Dana Frigon, part of the Out of the Cold shelter management team, said the COVID pandemic has revealed a portion of the homeless population they once had trouble reaching. 

People who once lived by couch-surfing now cannot stay with friends or family who are worried about reducing their contact with individuals outside of their household. 

“During COVID, we’ve seen so many people who are homeless and who are struggling,” said Frigon. “When this [funding] ends, what’s that going to look like? How do they continue to access these services and supports?” 

Sara Peddle is the executive director of Barrie’s Busby Centre shelter, and this summer also joined the Collingwood Out of the Cold taskforce to offer her experience and support to the local shelter. 

She is looking not only at COVID, but at another threat. 

“We’re about to deal with another component that will exacerbate things if we don’t have capacity already,” she said. “The frigid temperatures become life-threatening … it’s a critical season.” 

Current funding for Collingwood Out of the Cold’s hotel program and eight other shelter providers in the county is coming from the County of Simcoe, which received money from both the province and the federal government for homeless shelter programs. 

The Social Services Relief Fund, provided by the province, brought in more than $2.4 million to the County of Simcoe for 2020-21. This funding is being split between homelessness programs, food security, housing, and other related supports.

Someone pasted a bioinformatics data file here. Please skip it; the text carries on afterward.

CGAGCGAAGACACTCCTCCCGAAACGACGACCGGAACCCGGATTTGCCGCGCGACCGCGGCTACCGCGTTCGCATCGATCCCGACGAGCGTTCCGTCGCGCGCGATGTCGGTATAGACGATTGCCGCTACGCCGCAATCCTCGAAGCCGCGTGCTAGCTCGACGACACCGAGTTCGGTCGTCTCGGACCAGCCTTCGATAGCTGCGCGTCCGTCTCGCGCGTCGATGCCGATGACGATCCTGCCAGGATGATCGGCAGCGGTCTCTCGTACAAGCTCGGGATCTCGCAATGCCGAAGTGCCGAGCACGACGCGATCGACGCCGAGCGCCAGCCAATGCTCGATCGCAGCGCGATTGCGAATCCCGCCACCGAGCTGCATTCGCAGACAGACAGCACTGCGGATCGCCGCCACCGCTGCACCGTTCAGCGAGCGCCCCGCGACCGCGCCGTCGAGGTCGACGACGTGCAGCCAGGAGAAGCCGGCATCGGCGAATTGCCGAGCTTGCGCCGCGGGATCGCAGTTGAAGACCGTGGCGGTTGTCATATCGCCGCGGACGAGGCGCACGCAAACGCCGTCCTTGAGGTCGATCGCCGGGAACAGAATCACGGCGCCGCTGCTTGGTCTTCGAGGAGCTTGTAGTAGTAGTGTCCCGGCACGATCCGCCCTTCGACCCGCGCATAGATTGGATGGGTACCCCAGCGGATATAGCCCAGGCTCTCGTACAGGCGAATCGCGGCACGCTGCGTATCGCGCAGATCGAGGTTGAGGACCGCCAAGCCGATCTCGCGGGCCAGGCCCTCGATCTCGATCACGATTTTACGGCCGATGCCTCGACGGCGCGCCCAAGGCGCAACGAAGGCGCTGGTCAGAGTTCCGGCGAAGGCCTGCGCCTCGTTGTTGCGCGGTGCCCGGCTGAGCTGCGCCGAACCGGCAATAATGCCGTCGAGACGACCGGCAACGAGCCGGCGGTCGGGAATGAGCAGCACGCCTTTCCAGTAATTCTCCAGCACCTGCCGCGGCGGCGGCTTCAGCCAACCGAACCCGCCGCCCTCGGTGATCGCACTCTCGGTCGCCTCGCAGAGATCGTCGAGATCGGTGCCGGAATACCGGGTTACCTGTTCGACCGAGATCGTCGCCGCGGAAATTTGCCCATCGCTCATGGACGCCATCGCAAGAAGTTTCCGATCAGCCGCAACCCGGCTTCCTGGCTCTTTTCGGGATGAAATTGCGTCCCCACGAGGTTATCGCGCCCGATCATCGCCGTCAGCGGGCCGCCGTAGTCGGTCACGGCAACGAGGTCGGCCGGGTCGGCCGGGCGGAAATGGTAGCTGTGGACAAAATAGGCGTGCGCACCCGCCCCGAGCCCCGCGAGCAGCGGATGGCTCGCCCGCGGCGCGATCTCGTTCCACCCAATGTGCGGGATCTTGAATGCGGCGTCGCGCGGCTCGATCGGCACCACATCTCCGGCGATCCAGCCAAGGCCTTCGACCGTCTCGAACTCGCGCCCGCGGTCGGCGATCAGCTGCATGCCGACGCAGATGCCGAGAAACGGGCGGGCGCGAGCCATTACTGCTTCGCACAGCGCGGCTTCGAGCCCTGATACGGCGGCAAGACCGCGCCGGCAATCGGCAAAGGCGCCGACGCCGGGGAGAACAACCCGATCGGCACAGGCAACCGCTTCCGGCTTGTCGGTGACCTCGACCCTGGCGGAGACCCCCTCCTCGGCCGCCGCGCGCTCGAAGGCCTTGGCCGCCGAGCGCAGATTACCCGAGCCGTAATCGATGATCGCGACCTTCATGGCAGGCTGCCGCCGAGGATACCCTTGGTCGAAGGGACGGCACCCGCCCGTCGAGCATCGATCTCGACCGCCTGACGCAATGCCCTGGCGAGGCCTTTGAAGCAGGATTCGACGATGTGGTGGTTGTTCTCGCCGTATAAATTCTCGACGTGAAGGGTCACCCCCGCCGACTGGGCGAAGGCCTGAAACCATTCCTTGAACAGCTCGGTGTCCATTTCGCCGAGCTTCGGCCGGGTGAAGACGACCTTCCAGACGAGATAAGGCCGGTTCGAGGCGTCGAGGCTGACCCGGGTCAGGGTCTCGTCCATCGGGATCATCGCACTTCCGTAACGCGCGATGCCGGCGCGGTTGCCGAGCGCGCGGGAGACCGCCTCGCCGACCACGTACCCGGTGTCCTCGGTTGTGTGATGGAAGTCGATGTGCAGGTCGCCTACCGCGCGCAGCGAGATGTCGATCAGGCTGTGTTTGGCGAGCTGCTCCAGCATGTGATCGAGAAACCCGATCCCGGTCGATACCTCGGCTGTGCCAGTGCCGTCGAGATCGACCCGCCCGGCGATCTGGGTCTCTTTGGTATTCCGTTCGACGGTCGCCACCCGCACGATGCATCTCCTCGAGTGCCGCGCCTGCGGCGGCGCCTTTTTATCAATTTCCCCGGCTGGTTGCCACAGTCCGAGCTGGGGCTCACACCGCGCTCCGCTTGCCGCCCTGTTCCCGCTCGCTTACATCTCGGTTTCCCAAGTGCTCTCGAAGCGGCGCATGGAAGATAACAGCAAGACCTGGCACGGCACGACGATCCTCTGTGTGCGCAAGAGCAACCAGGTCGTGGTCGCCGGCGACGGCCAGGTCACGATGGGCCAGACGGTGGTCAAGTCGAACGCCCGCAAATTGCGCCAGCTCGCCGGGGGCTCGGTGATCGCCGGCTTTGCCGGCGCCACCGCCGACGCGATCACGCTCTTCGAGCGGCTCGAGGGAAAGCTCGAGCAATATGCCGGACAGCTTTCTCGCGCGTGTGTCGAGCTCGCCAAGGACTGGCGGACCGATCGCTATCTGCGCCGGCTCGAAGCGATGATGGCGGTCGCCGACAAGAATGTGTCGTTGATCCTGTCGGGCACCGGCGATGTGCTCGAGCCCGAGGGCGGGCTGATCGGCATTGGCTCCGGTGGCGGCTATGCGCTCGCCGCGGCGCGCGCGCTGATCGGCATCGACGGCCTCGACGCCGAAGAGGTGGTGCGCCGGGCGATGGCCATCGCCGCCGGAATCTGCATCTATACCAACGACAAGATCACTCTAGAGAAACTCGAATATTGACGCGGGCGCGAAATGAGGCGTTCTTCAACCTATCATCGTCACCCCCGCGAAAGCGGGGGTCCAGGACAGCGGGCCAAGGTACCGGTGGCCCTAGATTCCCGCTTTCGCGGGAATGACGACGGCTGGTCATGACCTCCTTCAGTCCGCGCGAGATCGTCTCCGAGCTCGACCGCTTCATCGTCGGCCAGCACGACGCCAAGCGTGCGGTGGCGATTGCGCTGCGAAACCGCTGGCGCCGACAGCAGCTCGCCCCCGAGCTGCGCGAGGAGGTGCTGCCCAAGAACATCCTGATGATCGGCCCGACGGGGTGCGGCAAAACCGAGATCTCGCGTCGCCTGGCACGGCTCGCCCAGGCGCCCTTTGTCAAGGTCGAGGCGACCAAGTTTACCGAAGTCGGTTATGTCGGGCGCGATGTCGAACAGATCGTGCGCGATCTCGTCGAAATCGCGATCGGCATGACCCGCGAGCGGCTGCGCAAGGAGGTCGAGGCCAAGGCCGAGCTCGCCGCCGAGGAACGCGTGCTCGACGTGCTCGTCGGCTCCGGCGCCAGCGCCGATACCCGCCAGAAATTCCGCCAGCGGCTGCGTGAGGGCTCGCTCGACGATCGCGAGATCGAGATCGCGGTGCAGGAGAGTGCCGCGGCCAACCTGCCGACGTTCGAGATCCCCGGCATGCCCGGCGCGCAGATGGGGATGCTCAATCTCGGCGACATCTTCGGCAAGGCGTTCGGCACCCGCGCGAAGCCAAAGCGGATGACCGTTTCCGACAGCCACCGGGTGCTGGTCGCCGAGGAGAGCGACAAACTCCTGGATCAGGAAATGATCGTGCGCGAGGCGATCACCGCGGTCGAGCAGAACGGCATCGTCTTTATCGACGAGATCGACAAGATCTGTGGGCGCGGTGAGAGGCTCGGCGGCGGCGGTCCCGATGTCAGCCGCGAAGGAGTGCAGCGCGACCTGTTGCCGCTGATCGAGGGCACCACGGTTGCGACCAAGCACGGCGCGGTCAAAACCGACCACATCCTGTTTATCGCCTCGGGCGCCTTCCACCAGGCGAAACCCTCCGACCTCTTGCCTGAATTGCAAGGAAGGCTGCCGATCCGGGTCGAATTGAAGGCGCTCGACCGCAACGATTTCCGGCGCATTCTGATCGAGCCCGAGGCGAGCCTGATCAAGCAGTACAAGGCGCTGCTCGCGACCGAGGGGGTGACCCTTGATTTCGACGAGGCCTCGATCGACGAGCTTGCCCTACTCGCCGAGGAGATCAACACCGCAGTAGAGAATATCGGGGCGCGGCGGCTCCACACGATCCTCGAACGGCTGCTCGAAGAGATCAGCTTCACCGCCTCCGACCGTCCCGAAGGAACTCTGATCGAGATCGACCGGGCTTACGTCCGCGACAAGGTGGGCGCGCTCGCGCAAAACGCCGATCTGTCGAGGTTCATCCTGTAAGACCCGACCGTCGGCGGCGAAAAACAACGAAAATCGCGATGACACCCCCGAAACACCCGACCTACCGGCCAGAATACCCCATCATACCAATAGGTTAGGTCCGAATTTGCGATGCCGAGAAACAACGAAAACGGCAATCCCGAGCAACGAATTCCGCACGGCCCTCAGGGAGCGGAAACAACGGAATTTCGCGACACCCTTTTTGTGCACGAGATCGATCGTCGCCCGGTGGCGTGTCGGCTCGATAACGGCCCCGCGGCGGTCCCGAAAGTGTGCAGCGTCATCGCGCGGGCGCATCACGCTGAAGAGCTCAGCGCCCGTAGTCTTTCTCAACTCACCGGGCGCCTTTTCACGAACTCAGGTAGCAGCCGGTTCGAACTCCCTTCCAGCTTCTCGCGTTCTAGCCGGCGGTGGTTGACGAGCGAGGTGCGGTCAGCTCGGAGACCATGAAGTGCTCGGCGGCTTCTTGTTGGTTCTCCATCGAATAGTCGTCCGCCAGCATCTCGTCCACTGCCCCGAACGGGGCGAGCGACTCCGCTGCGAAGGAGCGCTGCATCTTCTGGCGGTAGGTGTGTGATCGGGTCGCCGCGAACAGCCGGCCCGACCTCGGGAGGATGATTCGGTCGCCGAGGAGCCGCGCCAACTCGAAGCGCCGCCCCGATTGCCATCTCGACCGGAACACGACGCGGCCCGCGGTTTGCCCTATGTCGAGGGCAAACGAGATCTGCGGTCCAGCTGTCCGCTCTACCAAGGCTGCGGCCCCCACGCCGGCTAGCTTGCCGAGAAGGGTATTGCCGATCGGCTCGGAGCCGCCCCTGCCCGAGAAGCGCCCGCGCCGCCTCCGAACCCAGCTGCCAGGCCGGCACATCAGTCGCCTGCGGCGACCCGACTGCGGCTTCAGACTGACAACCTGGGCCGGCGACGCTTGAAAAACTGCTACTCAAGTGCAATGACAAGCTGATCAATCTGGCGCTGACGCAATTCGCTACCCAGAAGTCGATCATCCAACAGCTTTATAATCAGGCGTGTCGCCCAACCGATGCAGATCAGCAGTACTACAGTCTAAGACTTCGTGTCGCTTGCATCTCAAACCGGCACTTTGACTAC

The Reaching Home COVID-19 allocation, provided by the federal government, provided $1.64 million in funding for 2020-21.

A $4 million injection into homeless shelters in the county is significant, but it’s not the answer, according to those managing the shelters. 

“Shelters are not a solution,” said Frigon. 

“If there was enough investment in housing, mental health, and addiction treatment that is accessible to all, and income security … we would not be in the state we are in,” said Peddle. “There needs to be investment in humans and the social determinants of health.” 

Peddle says the people who come through the doors of Out of the Cold and the Busby Centre are “collateral damage of a broken system.” 

COVID-19 has highlighted the damage, added Peddle, who has long been the chair of the Simcoe County Alliance to End Homelessness. 

“Through COVID, it has been apparent what role the shelter has played, and that we need to do better,” said Peddle. “We need to create a foundation or we’re going to keep bottlenecking the system.” 

Though stormclouds loom, there are also silver linings. Hillier said the pandemic has also shown her the mettle of the 14 staff who work at Out of the Cold and it has brought about more relationships between agencies and shelters providing services all across the county. There are twice-a-week calls between shelter staff, the county and the health unit that have formed a County Emergency Shelter Table.

“This relationship has never existed before at this level,” said Hillier. She said the calls are often tough conversations, filled with celebrations and sometimes with sorrow. 

According to Hillier, The county cannot give the area shelters an answer on how long the funding will last or if more is on the way from upper levels of government. 

“The shelter model is expensive … but I don’t see any other way to keep people safe,” said Hillier. “If it just stopped, people are going to die.”